Chief Scientist’s Departure From Education Ministry Sparks Harsh Reaction

Prof. Ami Volansky says he was fired, but ministry says he quit after failing to agree on length of next contract.

Yarden Skop
Yarden Skop
 Education Ministry’s former chief scientist Prof. Ami Volansky
Education Ministry’s former chief scientist Prof. Ami Volansky Credit: David Bachar
Yarden Skop
Yarden Skop

The Education Ministry’s chief scientist is leaving his job. But while the ministry insists it was a voluntary departure, the official himself says he was fired.

Prof. Ami Volansky was halfway through what was originally expected to be a four-year term. The ministry said he resigned because it suggested renewing his contract for only one year, after which it would reevaluate his continuance in office, while he wanted it renewed for the usual two years. The ministry wouldn’t agree to the demand, so he quit, they say.

Volansky refused to confirm or deny the ministry’s version of events. But he did make it clear that he sees his departure as a dismissal rather than a resignation.

Since Naftali Bennett took office as education minister last year, he has also ousted the head of the ministry’s pedagogical secretariat, Dr. Nir Michaeli, and the deputy chairwoman of the Council for Higher Education, Prof. Hagit Messer-Yaron. Michaeli left six months ago and hasn’t been replaced. The Council for Higher Education approved Dr. Rivka Wadmany Shauman as Messer-Yaron’s replacement last week.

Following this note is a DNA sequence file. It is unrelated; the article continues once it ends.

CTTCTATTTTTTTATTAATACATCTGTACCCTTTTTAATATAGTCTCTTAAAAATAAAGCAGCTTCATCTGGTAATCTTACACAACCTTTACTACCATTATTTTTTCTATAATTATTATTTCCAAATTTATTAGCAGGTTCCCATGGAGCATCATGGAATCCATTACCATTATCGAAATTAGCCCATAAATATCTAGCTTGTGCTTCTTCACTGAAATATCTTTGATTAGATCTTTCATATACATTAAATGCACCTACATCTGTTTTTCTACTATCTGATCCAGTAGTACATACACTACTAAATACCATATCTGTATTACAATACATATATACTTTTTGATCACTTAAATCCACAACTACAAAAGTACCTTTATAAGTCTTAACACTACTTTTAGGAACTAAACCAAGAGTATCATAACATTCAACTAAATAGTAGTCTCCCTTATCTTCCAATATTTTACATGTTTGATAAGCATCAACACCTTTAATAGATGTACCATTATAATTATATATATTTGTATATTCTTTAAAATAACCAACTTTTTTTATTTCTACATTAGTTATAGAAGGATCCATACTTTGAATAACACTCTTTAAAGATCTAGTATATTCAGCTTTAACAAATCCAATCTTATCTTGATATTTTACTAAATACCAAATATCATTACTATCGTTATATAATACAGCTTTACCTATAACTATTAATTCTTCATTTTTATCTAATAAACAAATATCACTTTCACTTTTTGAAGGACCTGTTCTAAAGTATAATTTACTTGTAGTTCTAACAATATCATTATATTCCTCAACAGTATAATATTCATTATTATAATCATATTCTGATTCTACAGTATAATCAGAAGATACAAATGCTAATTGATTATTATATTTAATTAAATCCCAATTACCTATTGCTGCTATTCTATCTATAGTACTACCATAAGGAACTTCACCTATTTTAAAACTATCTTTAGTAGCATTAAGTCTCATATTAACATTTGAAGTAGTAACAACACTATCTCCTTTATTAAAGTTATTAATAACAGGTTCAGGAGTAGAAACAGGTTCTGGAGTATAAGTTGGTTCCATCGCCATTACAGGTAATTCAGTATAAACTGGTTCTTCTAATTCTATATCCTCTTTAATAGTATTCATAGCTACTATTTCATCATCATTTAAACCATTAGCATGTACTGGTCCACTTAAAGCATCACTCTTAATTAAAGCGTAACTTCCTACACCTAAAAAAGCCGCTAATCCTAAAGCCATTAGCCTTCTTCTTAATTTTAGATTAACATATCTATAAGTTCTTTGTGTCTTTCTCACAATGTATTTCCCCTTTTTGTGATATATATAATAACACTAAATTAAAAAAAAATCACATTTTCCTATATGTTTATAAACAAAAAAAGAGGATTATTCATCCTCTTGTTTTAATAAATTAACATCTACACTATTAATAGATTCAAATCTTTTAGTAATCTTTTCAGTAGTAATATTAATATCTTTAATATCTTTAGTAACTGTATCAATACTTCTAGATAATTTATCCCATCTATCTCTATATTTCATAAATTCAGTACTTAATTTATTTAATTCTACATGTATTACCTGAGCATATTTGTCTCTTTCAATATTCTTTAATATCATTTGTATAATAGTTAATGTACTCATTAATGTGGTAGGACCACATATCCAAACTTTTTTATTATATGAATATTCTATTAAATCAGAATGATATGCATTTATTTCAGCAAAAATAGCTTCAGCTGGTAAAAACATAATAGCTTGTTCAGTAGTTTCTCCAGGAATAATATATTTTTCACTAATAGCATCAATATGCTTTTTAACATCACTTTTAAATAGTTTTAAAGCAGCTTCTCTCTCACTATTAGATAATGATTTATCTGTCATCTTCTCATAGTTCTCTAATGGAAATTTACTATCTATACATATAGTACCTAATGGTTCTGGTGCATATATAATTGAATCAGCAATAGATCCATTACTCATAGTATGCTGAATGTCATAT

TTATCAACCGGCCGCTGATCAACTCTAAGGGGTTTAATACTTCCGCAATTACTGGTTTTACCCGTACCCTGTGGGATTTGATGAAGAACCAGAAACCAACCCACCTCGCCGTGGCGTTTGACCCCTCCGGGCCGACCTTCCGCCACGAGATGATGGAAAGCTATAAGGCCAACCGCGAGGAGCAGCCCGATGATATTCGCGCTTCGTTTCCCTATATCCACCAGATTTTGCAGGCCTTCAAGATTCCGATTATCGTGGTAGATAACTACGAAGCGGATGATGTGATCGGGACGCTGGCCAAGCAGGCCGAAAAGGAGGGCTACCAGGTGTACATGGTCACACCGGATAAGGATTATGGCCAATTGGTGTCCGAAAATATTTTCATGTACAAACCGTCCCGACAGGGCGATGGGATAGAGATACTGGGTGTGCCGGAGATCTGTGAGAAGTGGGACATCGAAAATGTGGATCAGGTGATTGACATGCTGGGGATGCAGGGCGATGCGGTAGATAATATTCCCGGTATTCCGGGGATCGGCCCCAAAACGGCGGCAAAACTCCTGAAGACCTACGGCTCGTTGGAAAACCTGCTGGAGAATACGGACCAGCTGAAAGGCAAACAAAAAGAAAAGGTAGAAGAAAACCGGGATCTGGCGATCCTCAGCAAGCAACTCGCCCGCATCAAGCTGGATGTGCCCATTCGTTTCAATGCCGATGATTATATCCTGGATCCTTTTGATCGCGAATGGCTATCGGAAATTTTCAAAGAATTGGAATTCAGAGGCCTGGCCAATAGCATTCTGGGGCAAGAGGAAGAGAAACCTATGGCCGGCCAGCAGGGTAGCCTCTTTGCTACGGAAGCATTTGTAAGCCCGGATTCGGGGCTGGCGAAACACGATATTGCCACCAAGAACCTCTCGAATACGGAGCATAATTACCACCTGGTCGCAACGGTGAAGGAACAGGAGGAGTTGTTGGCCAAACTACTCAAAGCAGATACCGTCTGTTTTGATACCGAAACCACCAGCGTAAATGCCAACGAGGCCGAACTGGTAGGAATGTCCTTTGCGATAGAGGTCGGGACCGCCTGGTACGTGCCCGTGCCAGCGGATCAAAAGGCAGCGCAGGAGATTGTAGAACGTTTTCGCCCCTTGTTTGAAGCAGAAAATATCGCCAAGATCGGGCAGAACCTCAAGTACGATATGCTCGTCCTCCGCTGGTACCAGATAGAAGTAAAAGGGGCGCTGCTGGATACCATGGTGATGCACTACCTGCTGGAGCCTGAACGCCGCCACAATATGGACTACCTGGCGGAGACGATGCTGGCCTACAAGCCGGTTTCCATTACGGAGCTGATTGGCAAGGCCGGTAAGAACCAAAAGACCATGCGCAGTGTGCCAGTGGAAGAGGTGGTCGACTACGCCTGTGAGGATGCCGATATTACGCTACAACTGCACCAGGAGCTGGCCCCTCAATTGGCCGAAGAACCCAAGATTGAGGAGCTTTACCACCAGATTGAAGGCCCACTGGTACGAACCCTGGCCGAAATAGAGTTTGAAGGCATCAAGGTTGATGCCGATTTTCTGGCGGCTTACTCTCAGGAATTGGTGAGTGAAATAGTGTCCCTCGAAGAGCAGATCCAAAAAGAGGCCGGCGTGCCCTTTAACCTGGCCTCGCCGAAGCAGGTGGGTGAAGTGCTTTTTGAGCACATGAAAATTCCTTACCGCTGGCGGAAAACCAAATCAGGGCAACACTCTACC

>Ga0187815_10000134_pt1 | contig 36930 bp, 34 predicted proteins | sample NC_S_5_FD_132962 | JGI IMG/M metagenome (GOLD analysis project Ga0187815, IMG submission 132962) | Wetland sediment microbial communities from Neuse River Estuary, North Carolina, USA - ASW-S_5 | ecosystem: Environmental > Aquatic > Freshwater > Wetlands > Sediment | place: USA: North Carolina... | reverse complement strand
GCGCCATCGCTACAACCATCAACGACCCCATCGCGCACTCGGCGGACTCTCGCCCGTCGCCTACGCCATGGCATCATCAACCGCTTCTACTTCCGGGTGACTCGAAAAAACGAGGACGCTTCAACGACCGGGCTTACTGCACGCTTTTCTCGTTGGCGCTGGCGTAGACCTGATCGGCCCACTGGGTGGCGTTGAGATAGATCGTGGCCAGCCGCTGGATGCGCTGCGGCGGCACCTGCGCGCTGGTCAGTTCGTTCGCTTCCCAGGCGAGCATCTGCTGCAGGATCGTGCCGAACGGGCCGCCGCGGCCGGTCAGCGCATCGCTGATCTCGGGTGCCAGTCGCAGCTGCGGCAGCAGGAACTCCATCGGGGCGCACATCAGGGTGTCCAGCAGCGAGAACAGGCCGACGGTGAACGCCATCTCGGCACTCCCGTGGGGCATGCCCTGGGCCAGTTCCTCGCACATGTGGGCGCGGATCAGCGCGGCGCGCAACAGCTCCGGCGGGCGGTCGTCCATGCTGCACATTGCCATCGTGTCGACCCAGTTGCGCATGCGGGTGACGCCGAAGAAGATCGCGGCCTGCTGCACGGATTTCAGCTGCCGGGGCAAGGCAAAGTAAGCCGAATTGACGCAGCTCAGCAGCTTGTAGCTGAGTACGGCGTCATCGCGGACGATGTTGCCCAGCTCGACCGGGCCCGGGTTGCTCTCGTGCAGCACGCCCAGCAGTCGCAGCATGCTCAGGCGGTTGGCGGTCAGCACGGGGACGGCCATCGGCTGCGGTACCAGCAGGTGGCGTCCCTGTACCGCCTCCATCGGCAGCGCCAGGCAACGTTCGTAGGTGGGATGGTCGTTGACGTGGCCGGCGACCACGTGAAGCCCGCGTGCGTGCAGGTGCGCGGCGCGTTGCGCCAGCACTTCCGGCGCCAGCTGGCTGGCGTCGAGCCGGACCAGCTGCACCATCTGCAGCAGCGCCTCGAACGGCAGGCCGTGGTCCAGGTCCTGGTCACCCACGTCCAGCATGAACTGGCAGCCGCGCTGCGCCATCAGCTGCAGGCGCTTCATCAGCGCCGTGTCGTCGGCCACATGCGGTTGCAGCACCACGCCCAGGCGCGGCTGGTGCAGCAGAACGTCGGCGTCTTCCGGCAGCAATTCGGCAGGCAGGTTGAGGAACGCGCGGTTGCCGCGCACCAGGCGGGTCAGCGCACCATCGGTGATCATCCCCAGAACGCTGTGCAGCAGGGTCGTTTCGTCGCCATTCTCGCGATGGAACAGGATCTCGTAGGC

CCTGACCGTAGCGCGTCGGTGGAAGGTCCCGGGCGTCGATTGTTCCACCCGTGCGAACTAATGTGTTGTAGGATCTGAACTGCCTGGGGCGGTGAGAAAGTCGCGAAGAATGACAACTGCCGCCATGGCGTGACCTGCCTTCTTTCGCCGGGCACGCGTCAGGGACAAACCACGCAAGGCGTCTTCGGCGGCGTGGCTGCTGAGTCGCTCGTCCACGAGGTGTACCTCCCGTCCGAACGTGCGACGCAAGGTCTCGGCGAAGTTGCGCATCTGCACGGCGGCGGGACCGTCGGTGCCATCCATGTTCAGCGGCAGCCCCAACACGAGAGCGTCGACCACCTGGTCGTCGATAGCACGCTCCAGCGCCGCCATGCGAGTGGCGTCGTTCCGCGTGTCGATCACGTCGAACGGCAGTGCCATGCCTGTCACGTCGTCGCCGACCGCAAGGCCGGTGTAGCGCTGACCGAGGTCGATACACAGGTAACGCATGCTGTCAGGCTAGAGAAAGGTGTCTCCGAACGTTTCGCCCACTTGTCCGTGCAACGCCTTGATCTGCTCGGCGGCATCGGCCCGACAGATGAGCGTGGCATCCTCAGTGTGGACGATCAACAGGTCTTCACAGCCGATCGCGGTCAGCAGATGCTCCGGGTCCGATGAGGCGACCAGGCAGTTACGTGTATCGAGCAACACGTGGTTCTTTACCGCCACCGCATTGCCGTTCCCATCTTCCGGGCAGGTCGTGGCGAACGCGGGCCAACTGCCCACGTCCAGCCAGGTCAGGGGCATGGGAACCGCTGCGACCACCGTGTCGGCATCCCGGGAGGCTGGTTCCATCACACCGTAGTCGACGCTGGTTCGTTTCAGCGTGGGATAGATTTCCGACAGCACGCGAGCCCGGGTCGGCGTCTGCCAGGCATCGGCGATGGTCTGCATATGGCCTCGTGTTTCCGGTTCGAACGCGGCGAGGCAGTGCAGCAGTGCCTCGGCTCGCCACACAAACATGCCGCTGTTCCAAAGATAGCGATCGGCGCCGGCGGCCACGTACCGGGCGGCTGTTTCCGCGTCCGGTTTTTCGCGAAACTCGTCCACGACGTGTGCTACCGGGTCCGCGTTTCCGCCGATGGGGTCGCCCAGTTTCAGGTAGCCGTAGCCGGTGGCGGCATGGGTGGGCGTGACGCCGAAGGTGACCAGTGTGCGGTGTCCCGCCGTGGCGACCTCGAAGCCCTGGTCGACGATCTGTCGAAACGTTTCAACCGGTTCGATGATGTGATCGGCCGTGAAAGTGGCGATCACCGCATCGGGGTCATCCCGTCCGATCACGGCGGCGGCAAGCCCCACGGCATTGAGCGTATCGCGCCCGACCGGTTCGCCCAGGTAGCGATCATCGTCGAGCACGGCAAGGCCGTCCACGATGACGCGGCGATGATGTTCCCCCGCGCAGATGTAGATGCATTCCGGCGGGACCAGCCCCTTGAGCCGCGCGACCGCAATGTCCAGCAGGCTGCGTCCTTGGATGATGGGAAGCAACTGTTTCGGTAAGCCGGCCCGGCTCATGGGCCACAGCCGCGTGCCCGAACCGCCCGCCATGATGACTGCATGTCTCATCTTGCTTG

But people close to Bennett insisted that the minister barely knew Volansky and had nothing to do with his ouster.

Volansky is an expert in education policy and higher education policy whose main field of research is educational reform. He held various senior positions in the Education Ministry for 30 years, but quit in 2003, only to return a decade later as chief scientist. He has been an adviser to four ministers on higher education and was behind a reform that gave elementary and high schools more autonomy.

As chief scientist, the issues he was researching included the use of personal computers by teachers and students; the privatization of the Arab education system and its influence on students’ achievements, motivation and values; and how students use their free time.

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